Cameron: 'we're backers of frackers'

The prime minister will today announce that local authorities can keep all the business rates they extract from frackers. Is that enough to persuade the chattering classes?

by Emma Haslett
Last Updated: 20 Nov 2014

Since fracking became A Thing, Cameron has learned the hard way that you don’t mess with the residents of idyllic Surrey villages. Having made various attempts at getting projects off the ground, frackists have been chased out of middle class havens by people wearing Hunters and Barbours, tails clamped between legs, uttering vows they’ll never go back.

But Cameron clearly reckons he can get the chattering classes back onside by talking a language they understand: cold, hard cash. In a speech today, the PM will promise local authorities will be allowed to keep all the business rates they collect from fracking projects, rather than the 50% they usually get. On top of that, energy firms could make cash payments directly to local residents.

Considering the average well could be worth £1.7m a year, and that ‘community benefits’ could be £100,000 when a test well is fracked, and another £5m-£10m a year for successful wells, anti-fracking campaigners may find their meetings suddenly become rather less well attended.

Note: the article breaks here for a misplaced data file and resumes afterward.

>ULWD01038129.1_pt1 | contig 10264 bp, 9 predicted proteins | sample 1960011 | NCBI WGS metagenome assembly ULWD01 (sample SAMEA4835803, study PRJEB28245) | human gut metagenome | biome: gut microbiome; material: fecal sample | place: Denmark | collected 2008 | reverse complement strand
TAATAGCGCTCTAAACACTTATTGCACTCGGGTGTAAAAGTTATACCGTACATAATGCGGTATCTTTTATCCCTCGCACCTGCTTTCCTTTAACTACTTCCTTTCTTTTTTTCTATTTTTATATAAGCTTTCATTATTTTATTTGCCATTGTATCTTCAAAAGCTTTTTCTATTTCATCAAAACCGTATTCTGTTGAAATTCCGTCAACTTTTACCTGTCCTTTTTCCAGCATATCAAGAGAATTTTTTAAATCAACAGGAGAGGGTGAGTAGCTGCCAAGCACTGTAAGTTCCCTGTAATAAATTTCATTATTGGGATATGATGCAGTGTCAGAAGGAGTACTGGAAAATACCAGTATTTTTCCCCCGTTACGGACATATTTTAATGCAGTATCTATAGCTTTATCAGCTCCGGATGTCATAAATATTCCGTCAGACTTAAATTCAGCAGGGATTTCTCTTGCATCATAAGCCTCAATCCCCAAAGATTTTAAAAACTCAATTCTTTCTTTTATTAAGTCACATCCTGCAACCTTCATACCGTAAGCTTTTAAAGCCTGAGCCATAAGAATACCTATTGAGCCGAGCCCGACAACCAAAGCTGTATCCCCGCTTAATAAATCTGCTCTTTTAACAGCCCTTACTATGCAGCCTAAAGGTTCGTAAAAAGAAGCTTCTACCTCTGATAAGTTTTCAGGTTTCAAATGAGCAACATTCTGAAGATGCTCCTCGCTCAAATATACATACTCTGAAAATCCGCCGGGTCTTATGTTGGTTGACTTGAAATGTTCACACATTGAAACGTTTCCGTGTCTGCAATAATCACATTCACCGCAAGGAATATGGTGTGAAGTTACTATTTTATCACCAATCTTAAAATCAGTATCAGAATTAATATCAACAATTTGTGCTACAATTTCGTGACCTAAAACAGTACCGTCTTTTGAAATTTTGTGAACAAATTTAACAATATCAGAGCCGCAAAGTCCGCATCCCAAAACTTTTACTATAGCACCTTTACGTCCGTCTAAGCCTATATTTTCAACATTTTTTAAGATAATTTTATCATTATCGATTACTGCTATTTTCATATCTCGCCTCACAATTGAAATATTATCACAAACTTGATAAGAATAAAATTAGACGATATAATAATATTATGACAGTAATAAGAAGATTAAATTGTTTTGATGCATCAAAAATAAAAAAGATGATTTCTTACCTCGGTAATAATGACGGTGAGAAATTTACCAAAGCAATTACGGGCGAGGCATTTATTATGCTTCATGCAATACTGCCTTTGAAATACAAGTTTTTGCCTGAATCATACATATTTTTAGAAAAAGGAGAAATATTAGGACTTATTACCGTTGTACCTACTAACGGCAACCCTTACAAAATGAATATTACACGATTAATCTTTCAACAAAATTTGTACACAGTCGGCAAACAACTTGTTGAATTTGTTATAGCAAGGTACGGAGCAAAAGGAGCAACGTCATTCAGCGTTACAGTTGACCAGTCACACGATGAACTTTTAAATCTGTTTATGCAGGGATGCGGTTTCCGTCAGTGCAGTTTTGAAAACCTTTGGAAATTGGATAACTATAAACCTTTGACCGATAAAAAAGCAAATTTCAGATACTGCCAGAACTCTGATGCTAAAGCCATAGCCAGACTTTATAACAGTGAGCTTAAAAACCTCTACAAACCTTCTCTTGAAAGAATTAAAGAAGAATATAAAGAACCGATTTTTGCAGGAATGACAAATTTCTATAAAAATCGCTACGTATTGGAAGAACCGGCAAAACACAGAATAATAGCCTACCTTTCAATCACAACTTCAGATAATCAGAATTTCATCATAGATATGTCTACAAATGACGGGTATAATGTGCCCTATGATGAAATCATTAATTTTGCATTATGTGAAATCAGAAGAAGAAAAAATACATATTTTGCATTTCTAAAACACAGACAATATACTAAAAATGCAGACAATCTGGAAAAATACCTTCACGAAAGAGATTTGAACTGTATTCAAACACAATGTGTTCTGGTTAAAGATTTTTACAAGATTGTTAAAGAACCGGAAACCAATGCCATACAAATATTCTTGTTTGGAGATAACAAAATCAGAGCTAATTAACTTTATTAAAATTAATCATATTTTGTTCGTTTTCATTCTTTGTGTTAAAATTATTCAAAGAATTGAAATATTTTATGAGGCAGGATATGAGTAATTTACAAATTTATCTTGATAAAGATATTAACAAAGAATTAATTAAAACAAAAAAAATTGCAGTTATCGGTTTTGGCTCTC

You can see what the government’s trying to do: fracking represents big business at a time when the UK’s immediate future is looking increasingly… gloomy. In June, energy regulator Ofgem warned that unless the increases energy production, it’s likely we’ll begin to experience blackouts by 2015.

But if energy companies can extract 10% of the UK’s estimated 1.3 trillion cubic metres of shale gas reserves, that will keep the lights on for the next 50 years. So the fact that Total, for instance, has pledged to spend £30m on two exploratory wells in the East Midlands isn’t just good news for the Treasury: it means the likes of Ineos boss Jim Ratcliffe, who warned last year that the UK’s ‘frack off’ attitude is putting energy companies off investing in the UK, are kept happy.

‘We’re going all out for shale,’ Cameron will say today. ‘It will mean more jobs and opportunities for people, and economic security for our country.’ 74,000 jobs, to be exact, as well as investment of £3.7bn (according to research by the Institute of Directors). Taken that way, you can understand why Cameron is so keen to persuade the middle classes that fracking is the future.

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